Antiarrhythmic effects of selective prolongation of refractoriness. Electrophysiologic actions of sematilide HCl in humans.
BACKGROUND Recent data have suggested that antiarrhythmic agents that act largely by delaying conduction may not be as effective in controlling ventricular arrhythmias as those that prolong repolarization. Recently, numerous "pure" class III agents have been developed.
METHODS AND RESULTS The antiarrhythmic and electrophysiologic profiles of sematilide, a "pure" class III agent, were determined in 27 patients with clinical ventricular arrhythmias and inducible sustained ventricular tachycardia during electrophysiologic study. After treatment with oral sematilide (mean dose, 133 +/- 29 mg every 8 hours), the patients underwent repeat 24-hour ambulatory ECG monitoring and electrophysiologic study. The baseline sinus cycle length and QT, QTc, JT, and JTc intervals were significantly increased 8 to 17% by sematilide (P = .001 to .029). There were no changes in the PR or QRS intervals. Sematilide (at a paced cycle length of 600 ms) significantly increased the atrial effective refractory period (238 +/- 32 to 264 +/- 32 ms; 11 +/- 16% increase from baseline; P = .013), atrioventricular nodal effective refractory period (296 +/- 74 to 354 +/- 71 ms; 20 +/- 19%; P = .029), and right ventricular effective refractory period (252 +/- 25 to 281 +/- 30 ms; 12 +/- 8%; P < .001) but did not significantly change the PA or HV intervals, the corrected sinus node recovery time, or the Wenckebach cycle length. Determination of the frequency-dependent effects of sematilide (n = 10) on the right ventricular monophasic action potential duration (APD90) during ventricular pacing at cycle lengths of 600 to 300 ms revealed that the APD90 was significantly prolonged by sematilide during ventricular pacing at 600 to 350 ms (APD90 increase of 40 +/- 17, 27 +/- 21, 18 +/- 18, and 14 +/- 15 ms, respectively) but not at 300 ms (APD increase of 13 +/- 19 ms). Sematilide significantly prolonged the APD90 to a greater degree at longer than at shorter cycle lengths (P = .02). The ventricular effective refractory period had a similar reverse frequency-dependent relation as the APD90. Sematilide had no effect on the ventricular effective refractory period-to-APD90 ratio or on ventricular conduction. Sematilide suppressed the induction of sustained ventricular tachycardia in 41% of all patients exposed to sematilide. Prolongation of ventricular refractoriness was correlated with ventricular tachycardia suppression. The right ventricular effective refractory period (at 600 ms) increased by 38 +/- 14 ms in patients whose sustained ventricular tachycardia was suppressed by sematilide and by 19 +/- 18 ms in patients not suppressed (P = .015). One patient developed short runs of pause-dependent nonsustained ventricular tachycardia. Eight patients were placed on long-term sematilide therapy, and during a mean follow-up period of 7.0 +/- 7.5 months, two patients developed sudden cardiac death, and one additional patient had recurrent sustained ventricular tachycardia.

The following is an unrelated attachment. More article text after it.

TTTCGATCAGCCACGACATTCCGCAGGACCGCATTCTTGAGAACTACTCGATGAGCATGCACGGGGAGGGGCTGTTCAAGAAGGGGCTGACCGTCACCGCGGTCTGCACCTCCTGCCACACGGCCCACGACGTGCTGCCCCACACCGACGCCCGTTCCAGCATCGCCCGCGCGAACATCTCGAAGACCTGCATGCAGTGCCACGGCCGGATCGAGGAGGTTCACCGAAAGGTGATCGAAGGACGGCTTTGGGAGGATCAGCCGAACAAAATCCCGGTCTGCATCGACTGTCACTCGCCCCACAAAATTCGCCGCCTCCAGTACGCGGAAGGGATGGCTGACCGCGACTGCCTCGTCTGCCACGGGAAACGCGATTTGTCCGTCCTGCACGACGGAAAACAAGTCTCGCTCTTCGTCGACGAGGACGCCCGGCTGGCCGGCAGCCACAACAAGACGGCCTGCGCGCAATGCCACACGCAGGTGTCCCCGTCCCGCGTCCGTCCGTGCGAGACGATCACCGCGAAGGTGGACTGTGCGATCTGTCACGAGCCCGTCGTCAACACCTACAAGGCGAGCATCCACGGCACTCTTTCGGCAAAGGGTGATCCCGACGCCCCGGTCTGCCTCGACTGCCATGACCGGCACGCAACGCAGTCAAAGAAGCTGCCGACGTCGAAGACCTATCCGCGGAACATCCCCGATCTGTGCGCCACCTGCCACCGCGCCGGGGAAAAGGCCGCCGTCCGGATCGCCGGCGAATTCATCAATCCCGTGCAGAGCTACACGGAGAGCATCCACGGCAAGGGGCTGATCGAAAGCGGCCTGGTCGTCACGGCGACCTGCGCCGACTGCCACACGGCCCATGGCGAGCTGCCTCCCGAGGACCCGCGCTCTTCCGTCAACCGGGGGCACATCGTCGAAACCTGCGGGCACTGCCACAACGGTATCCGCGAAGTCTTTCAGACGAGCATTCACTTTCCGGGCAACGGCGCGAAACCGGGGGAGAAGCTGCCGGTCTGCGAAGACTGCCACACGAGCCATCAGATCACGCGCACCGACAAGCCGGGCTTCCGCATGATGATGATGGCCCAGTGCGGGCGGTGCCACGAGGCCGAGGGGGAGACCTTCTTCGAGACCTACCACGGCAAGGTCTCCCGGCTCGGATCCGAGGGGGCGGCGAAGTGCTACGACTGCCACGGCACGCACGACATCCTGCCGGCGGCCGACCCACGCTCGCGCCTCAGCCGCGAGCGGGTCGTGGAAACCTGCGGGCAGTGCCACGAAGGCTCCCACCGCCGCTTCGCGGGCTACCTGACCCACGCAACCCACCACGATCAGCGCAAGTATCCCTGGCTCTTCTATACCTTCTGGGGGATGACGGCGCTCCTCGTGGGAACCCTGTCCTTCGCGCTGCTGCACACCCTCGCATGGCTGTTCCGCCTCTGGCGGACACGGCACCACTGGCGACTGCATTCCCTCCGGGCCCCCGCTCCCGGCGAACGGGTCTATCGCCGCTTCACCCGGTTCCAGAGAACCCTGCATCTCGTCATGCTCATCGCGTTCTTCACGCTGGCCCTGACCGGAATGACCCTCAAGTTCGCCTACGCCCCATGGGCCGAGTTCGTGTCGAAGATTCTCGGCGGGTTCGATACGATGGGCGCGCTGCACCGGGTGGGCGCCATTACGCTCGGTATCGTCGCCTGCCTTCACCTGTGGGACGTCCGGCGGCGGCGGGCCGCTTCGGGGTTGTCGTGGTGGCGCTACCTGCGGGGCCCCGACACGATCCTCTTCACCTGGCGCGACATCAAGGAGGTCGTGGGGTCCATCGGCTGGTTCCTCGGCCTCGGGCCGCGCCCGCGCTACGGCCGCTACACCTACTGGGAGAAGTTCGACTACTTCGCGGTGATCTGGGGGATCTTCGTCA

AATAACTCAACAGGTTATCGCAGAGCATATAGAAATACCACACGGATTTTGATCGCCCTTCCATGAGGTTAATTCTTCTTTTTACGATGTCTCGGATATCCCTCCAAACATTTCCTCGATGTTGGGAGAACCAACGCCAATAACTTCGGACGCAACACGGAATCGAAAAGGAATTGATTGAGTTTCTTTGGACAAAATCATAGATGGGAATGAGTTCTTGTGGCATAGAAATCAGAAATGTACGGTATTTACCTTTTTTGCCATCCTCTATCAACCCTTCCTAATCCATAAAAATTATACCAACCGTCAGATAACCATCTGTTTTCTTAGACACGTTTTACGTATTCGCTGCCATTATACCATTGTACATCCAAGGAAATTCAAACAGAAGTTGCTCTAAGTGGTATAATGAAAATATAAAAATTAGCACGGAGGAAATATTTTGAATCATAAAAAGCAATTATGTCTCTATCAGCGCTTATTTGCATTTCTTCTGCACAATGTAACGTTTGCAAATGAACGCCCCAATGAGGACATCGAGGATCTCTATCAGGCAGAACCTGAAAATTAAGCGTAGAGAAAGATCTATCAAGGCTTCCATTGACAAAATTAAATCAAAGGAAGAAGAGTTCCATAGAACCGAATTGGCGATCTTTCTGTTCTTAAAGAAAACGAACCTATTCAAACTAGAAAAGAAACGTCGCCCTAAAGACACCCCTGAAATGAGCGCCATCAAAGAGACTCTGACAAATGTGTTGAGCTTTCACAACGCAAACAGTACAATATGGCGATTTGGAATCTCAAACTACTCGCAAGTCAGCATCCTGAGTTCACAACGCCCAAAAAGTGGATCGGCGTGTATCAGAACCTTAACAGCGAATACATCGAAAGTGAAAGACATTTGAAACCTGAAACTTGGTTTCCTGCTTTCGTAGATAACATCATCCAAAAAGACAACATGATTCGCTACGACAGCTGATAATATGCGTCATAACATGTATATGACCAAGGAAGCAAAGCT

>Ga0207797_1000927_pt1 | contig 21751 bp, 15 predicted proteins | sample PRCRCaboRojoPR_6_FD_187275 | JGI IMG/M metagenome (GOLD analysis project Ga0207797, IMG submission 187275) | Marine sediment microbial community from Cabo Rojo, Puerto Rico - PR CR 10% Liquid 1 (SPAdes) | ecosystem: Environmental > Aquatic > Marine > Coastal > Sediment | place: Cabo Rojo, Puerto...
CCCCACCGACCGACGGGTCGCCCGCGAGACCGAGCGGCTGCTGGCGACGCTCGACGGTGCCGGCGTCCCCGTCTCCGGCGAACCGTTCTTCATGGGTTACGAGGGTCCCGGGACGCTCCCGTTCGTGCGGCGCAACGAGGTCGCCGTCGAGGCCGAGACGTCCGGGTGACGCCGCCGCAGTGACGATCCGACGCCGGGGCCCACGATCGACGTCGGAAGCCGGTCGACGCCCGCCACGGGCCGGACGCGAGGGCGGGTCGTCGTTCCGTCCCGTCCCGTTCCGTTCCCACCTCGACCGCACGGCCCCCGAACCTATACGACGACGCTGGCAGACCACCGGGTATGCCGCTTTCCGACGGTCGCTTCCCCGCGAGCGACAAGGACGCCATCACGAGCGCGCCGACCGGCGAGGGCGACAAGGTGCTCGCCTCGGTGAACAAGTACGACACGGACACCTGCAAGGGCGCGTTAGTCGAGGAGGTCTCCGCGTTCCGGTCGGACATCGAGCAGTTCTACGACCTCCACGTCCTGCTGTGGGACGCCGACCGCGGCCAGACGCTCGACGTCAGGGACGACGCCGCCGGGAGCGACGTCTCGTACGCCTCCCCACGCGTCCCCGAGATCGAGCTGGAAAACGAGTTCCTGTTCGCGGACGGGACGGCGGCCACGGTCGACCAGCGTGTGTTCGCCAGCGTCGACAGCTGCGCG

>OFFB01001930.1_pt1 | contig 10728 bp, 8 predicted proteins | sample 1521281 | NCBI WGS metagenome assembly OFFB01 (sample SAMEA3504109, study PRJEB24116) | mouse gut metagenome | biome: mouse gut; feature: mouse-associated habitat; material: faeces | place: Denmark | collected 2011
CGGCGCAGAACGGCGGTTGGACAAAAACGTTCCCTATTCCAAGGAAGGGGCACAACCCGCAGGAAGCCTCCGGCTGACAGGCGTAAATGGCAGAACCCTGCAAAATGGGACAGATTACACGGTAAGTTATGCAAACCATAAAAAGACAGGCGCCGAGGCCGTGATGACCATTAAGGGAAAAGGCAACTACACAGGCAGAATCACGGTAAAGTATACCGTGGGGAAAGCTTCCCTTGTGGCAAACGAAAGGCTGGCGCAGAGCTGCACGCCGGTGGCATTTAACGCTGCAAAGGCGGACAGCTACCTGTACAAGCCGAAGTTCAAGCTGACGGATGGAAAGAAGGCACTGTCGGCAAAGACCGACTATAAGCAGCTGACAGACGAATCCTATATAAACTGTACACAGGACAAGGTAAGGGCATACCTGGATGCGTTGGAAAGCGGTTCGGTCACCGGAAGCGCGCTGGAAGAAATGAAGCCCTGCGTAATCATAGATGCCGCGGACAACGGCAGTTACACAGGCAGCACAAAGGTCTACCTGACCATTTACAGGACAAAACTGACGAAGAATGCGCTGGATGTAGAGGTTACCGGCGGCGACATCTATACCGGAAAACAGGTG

CONCLUSIONS The electrophysiologic profile of sematilide is consistent with selective block of outward potassium currents and associated isolated lengthening of the ventricular effective refractory period and APD; sematilide demonstrates a significant degree of reverse frequency-dependence of the ventricular APD and effective refractory period; and suppression of ventricular tachycardia inducibility by sematilide appears to be correlated with increases in the right ventricular effective refractory period.
- Copyright © 1993 by American Heart Association